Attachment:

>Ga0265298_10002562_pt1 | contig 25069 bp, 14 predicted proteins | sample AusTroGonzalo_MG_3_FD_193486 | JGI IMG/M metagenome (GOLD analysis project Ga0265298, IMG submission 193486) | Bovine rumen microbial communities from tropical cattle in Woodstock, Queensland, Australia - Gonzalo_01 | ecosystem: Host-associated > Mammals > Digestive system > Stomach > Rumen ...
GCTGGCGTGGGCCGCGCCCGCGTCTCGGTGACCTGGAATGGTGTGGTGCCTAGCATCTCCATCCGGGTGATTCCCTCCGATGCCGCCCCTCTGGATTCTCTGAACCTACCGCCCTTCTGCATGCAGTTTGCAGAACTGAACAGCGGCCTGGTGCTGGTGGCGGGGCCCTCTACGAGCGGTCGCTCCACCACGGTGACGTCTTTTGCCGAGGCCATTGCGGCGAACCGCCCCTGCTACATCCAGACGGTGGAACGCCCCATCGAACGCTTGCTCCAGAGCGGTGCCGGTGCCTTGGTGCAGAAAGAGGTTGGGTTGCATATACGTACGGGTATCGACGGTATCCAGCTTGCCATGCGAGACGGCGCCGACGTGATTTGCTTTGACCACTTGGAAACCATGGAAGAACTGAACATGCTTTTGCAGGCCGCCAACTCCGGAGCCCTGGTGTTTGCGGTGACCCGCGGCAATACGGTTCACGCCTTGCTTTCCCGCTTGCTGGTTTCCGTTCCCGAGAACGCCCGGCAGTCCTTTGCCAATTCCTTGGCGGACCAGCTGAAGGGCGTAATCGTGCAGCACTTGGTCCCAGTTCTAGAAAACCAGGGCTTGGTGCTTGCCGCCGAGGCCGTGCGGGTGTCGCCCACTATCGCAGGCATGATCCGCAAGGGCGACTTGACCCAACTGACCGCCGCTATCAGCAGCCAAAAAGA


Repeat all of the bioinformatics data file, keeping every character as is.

>Ga0265298_10002562_pt1 | contig 25069 bp, 14 predicted proteins | sample AusTroGonzalo_MG_3_FD_193486 | JGI IMG/M metagenome (GOLD analysis project Ga0265298, IMG submission 193486) | Bovine rumen microbial communities from tropical cattle in Woodstock, Queensland, Australia - Gonzalo_01 | ecosystem: Host-associated > Mammals > Digestive system > Stomach > Rumen ...
GCTGGCGTGGGCCGCGCCCGCGTCTCGGTGACCTGGAATGGTGTGGTGCCTAGCATCTCCATCCGGGTGATTCCCTCCGATGCCGCCCCTCTGGATTCTCTGAACCTACCGCCCTTCTGCATGCAGTTTGCAGAACTGAACAGCGGCCTGGTGCTGGTGGCGGGGCCCTCTACGAGCGGTCGCTCCACCACGGTGACGTCTTTTGCCGAGGCCATTGCGGCGAACCGCCCCTGCTACATCCAGACGGTGGAACGCCCCATCGAACGCTTGCTCCAGAGCGGTGCCGGTGCCTTGGTGCAGAAAGAGGTTGGGTTGCATATACGTACGGGTATCGACGGTATCCAGCTTGCCATGCGAGACGGCGCCGACGTGATTTGCTTTGACCACTTGGAAACCATGGAAGAACTGAACATGCTTTTGCAGGCCGCCAACTCCGGAGCCCTGGTGTTTGCGGTGACCCGCGGCAATACGGTTCACGCCTTGCTTTCCCGCTTGCTGGTTTCCGTTCCCGAGAACGCCCGGCAGTCCTTTGCCAATTCCTTGGCGGACCAGCTGAAGGGCGTAATCGTGCAGCACTTGGTCCCAGTTCTAGAAAACCAGGGCTTGGTGCTTGCCGCCGAGGCCGTGCGGGTGTCGCCCACTATCGCAGGCATGATCCGCAAGGGCGACTTGACCCAACTGACCGCCGCTATCAGCAGCCAAAAAGA